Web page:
Many still perceive AI as a job killer when it must be seen as a powerful hybrid (human and robotic) workforce. Getting buy-in for this new “workforce” might be difficult because humans fear the unknown. The correct response from leaders is being open and honest with employees, providing everyone with an understanding of what AI is, how it will be used and what will be the lasting impact on current workers and their lives.
Humans rebuilt our cities and lives based on these breakthroughs and the same will apply to AI.
Moreover, mastering AI requires specialised talent and tech tools, as well as extensive training to ensure proper adoption. The ROI of this last piece of advice is not as tangible and measurable as the previous ones, but it will surely make a difference long-term.
Summing up, I have provided you with objective and useful advice on how to make the first step in the AI journey, sharing five recommendations on how your organisation should make safe moves in the discipline which were:
- Paying attention to areas where big money is being spent, effectively leveraging specific domain expertise.
- Assessing which current analytical methods could be improved. New insights or higher accuracies may quickly surface with advanced ML methods.
- Mapping out repetitive processes that could be subject for efficient RPA. Humans must do intelligent work. Leave repetitive tasks for machines.
- Building a transversal Augmented Intelligence capability. Computers can handle more data than your brain. They also handle it objectively and without getting tired. Make them work for and with you.
- Remember it is all about people: Culture, transparency and robust, efficient processes are the most solid foundation on which to build an AI-powered business upon.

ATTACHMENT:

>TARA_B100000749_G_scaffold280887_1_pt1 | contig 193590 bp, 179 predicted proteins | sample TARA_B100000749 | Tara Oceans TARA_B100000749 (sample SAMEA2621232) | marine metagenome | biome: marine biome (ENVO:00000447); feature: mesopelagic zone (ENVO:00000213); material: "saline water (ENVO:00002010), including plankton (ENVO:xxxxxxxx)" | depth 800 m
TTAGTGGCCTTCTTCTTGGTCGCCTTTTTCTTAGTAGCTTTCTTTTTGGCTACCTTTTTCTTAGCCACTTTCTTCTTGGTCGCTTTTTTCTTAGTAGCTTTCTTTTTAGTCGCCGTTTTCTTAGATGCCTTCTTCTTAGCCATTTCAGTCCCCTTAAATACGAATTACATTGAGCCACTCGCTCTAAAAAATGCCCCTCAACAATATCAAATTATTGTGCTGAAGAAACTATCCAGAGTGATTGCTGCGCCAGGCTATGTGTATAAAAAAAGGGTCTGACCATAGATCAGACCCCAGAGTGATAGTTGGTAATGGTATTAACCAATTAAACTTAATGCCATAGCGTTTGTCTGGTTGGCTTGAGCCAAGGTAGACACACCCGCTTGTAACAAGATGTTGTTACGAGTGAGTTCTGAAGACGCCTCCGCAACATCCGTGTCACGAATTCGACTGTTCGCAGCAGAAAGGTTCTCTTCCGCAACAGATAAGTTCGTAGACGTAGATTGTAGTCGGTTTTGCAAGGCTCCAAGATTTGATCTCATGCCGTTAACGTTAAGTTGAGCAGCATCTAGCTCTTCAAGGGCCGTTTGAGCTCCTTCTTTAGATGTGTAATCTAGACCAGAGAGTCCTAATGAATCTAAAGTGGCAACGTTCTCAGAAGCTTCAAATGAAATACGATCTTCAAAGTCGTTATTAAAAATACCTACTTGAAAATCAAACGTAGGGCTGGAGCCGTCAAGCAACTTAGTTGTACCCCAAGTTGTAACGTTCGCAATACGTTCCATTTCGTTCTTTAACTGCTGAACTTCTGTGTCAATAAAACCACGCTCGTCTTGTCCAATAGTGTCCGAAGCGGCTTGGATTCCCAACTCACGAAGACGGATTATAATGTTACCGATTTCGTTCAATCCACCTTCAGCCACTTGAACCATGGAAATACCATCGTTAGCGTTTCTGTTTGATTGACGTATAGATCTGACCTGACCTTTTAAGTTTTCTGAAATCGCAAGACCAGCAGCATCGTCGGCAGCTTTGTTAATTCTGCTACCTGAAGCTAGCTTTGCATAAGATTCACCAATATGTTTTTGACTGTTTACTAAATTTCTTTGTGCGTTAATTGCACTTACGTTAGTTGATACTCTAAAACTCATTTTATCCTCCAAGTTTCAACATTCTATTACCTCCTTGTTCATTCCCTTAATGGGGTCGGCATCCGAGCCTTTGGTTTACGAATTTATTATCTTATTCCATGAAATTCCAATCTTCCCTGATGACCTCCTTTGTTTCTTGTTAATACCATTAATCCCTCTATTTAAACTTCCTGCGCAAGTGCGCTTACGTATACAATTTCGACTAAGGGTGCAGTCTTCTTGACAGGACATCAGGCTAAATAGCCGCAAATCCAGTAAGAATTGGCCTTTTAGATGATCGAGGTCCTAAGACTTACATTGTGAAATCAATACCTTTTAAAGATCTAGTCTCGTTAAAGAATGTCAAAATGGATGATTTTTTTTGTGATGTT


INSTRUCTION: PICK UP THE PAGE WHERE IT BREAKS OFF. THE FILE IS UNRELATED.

For the past few years, many enterprises have wasted millions of euros on digital transformation initiatives that were not aligned with the real requirements of the business, let alone with individuals’ needs. AI success in 2021 enterprises and beyond will only be possible if you are capable of aligning the right technology, educated employees and intelligent processes to the business’ long-term vision.
If you are leading a company where you are planning to test the waters and make the first step with AI, follow the previous five recommendations and you will not go wrong.
Do not hesitate and move fast!
Start your own ecosystem of AI partnerships and providers. Outsource if you need to do so. Why should you be in such a hurry? Well COVID-19 has exponentially accelerated digitalisation. Companies that are currently benefiting from AI are planning to invest even more in response to the post-pandemic era and inevitably this will soon create a wider divide between AI leaders and the majority of companies still struggling to capitalise on the technology. So the long-term danger for you is not losing jobs to robots, but to remain competitive in your market niche.